1. Composite effect:
    The goal of a leveraged ETF is to provide a multiple of the benchmark index return on a daily basis. Because they are readjusted daily, time compositing effects lead to deviations in long-term performance from multiple expected returns. In volatile markets, this effect is particularly pronounced because leveraged ETFs need to rise continuously to compensate for previous losses and stay connected to the index.

  2. Reset/Rebalance Costs:
    Leveraged ETFs readjust their leverage ratios at the end of each day to maintain their intended leverage levels. This daily readjustment requires buying and selling derivatives and can incur trading costs, especially in times of high market volatility. These costs accumulate over time and can lead to a decline in long-term performance.

  3. Cost of borrowing funds:
    Leveraged ETFs need to borrow money or use derivatives to achieve leverage. These operations generate borrowing costs or derivative holding costs. These fees reduce the ETF's net asset value (NAV), thus impacting long-term returns.

  4. Volatility Loss:
    In volatile markets, the losses of leveraged ETFs are particularly significant. Because they provide a multiple of daily returns, negative returns have a disproportionate impact on the value of the ETF in volatile markets. For example, if the market rises and falls by the same percentage for two consecutive days, the value of a leveraged ETF will fall as losses are magnified.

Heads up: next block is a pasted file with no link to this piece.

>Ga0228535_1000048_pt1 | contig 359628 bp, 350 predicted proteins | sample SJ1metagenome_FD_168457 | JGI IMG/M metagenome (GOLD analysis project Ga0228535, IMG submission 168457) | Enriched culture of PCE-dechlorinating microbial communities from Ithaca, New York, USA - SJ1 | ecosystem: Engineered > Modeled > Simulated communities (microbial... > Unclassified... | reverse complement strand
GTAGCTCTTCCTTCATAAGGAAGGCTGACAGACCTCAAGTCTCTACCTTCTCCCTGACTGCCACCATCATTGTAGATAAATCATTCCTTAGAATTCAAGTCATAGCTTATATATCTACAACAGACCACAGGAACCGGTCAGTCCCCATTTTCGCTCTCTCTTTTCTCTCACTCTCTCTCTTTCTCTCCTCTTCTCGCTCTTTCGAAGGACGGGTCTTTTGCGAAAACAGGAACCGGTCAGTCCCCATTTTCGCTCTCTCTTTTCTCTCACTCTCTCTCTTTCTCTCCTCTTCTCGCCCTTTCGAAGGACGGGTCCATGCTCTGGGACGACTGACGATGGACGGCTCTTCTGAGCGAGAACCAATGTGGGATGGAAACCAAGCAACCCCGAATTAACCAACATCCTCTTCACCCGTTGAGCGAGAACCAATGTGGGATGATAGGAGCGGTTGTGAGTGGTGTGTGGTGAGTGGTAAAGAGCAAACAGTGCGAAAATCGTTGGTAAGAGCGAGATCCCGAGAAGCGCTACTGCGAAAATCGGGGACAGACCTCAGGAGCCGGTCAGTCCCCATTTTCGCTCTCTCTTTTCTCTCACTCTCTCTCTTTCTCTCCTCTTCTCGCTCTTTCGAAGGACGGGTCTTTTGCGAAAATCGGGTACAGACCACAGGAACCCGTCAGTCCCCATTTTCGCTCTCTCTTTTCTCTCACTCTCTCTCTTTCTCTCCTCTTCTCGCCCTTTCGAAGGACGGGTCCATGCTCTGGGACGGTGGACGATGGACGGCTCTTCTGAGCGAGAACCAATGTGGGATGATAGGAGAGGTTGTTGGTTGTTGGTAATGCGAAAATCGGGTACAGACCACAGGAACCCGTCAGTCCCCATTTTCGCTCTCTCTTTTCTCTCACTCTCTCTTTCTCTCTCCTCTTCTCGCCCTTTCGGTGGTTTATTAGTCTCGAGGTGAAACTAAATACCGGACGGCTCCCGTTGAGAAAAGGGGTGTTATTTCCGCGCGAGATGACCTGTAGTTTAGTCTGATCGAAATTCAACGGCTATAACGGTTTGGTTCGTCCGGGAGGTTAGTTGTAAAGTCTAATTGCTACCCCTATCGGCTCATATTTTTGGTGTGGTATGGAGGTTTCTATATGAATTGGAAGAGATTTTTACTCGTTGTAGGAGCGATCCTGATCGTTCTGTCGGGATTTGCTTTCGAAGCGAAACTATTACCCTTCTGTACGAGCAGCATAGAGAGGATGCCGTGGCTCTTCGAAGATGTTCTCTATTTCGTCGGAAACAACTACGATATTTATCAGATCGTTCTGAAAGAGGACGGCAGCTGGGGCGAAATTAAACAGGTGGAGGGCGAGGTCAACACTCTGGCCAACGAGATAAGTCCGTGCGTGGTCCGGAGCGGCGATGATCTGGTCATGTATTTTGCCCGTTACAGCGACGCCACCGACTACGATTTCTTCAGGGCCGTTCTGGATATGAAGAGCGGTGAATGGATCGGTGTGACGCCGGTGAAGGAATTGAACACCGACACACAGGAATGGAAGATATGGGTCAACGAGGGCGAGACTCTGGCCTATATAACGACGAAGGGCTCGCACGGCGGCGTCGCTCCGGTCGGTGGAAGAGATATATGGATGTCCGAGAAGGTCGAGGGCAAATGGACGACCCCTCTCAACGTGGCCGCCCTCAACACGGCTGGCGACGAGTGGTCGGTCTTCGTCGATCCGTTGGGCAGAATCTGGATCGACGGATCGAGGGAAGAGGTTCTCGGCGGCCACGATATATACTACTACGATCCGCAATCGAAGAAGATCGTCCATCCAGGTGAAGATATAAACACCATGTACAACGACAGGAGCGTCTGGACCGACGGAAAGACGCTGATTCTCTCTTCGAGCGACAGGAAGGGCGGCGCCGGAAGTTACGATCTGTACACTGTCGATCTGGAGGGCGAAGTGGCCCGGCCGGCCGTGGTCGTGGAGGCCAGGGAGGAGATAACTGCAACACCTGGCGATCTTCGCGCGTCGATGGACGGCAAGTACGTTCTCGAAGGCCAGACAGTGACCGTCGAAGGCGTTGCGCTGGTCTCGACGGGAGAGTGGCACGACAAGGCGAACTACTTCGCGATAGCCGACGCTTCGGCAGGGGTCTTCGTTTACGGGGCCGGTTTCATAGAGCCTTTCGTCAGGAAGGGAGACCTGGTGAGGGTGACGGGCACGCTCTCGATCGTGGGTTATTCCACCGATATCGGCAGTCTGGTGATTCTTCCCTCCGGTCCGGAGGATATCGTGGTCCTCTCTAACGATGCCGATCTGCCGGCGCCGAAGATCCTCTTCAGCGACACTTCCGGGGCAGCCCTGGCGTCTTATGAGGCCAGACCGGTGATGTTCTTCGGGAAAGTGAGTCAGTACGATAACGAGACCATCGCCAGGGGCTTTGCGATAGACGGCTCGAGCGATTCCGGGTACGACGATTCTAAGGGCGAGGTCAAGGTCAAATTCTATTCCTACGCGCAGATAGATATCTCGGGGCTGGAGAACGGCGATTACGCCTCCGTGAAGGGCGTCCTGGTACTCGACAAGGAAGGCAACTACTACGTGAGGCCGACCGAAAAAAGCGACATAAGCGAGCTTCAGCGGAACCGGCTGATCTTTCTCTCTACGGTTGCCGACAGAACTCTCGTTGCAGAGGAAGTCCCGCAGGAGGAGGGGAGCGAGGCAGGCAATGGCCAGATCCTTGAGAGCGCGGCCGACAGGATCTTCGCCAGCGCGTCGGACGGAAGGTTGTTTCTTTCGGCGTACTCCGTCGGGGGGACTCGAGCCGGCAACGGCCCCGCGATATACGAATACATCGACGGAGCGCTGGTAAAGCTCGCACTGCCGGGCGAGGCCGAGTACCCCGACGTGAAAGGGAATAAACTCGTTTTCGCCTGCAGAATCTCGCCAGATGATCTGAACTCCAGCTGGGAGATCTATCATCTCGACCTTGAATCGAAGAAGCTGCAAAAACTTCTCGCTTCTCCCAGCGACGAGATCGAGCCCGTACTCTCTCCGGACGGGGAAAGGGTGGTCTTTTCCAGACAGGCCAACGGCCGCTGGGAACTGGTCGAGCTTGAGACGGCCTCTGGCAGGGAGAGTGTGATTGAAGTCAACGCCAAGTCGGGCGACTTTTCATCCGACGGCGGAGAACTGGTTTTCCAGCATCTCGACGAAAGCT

5. Management fees:
    While management fees are a part of all ETFs, in leveraged ETFs they also affect long-term performance, as investors not only have to pay the fund's management fees but also need to consider the additional costs associated with the above leveraged operations.

Leveraged ETFs are often not suitable for long-term investments due to the above factors. They are more suitable for experienced investors for short-term trading or hedging strategies.

Let's give a simple example of a leveraged ETF:

Suppose we have a target of a leveraged ETF that tracks a benchmark index with 2x daily returns. Here is a simplified example that shows that in a volatile market, the value of a leveraged ETF can drop even if the benchmark index has a total return of zero.

-- Assumption:

  1. The initial value of the benchmark index is 100 pips.

  2. The initial price of a leveraged ETF is $100.